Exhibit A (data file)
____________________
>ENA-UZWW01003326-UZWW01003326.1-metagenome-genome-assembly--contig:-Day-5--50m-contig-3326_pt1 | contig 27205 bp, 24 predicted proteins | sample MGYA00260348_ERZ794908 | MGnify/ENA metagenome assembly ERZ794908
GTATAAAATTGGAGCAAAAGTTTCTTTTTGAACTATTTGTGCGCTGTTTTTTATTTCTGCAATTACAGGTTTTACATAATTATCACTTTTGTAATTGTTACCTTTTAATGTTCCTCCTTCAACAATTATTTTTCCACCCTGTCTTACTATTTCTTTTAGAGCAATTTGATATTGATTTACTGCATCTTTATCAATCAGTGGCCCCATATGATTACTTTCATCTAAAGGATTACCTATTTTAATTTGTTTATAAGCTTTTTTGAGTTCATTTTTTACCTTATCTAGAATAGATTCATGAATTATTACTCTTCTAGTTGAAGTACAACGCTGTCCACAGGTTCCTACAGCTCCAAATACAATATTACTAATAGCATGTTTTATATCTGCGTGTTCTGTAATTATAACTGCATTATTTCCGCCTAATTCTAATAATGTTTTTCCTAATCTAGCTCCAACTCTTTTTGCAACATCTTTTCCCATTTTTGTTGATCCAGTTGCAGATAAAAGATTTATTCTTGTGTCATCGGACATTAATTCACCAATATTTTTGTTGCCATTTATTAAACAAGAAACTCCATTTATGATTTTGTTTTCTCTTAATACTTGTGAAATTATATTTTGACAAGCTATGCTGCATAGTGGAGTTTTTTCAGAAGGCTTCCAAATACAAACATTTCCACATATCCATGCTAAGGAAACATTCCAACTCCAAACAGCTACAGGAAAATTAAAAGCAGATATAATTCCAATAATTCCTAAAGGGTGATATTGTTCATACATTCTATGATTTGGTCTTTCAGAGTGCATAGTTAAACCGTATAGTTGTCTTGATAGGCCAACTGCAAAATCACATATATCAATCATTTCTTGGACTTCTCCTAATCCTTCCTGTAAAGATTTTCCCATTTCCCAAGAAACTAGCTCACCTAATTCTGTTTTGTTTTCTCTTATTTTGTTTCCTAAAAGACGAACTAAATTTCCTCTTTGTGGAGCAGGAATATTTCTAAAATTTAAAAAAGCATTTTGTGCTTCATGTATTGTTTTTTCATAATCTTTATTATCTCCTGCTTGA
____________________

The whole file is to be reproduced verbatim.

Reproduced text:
>ENA-UZWW01003326-UZWW01003326.1-metagenome-genome-assembly--contig:-Day-5--50m-contig-3326_pt1 | contig 27205 bp, 24 predicted proteins | sample MGYA00260348_ERZ794908 | MGnify/ENA metagenome assembly ERZ794908
GTATAAAATTGGAGCAAAAGTTTCTTTTTGAACTATTTGTGCGCTGTTTTTTATTTCTGCAATTACAGGTTTTACATAATTATCACTTTTGTAATTGTTACCTTTTAATGTTCCTCCTTCAACAATTATTTTTCCACCCTGTCTTACTATTTCTTTTAGAGCAATTTGATATTGATTTACTGCATCTTTATCAATCAGTGGCCCCATATGATTACTTTCATCTAAAGGATTACCTATTTTAATTTGTTTATAAGCTTTTTTGAGTTCATTTTTTACCTTATCTAGAATAGATTCATGAATTATTACTCTTCTAGTTGAAGTACAACGCTGTCCACAGGTTCCTACAGCTCCAAATACAATATTACTAATAGCATGTTTTATATCTGCGTGTTCTGTAATTATAACTGCATTATTTCCGCCTAATTCTAATAATGTTTTTCCTAATCTAGCTCCAACTCTTTTTGCAACATCTTTTCCCATTTTTGTTGATCCAGTTGCAGATAAAAGATTTATTCTTGTGTCATCGGACATTAATTCACCAATATTTTTGTTGCCATTTATTAAACAAGAAACTCCATTTATGATTTTGTTTTCTCTTAATACTTGTGAAATTATATTTTGACAAGCTATGCTGCATAGTGGAGTTTTTTCAGAAGGCTTCCAAATACAAACATTTCCACATATCCATGCTAAGGAAACATTCCAACTCCAAACAGCTACAGGAAAATTAAAAGCAGATATAATTCCAATAATTCCTAAAGGGTGATATTGTTCATACATTCTATGATTTGGTCTTTCAGAGTGCATAGTTAAACCGTATAGTTGTCTTGATAGGCCAACTGCAAAATCACATATATCAATCATTTCTTGGACTTCTCCTAATCCTTCCTGTAAAGATTTTCCCATTTCCCAAGAAACTAGCTCACCTAATTCTGTTTTGTTTTCTCTTATTTTGTTTCCTAAAAGACGAACTAAATTTCCTCTTTGTGGAGCAGGAATATTTCTAAAATTTAAAAAAGCATTTTGTGCTTCATGTATTGTTTTTTCATAATCTTTATTATCTCCTGCTTGA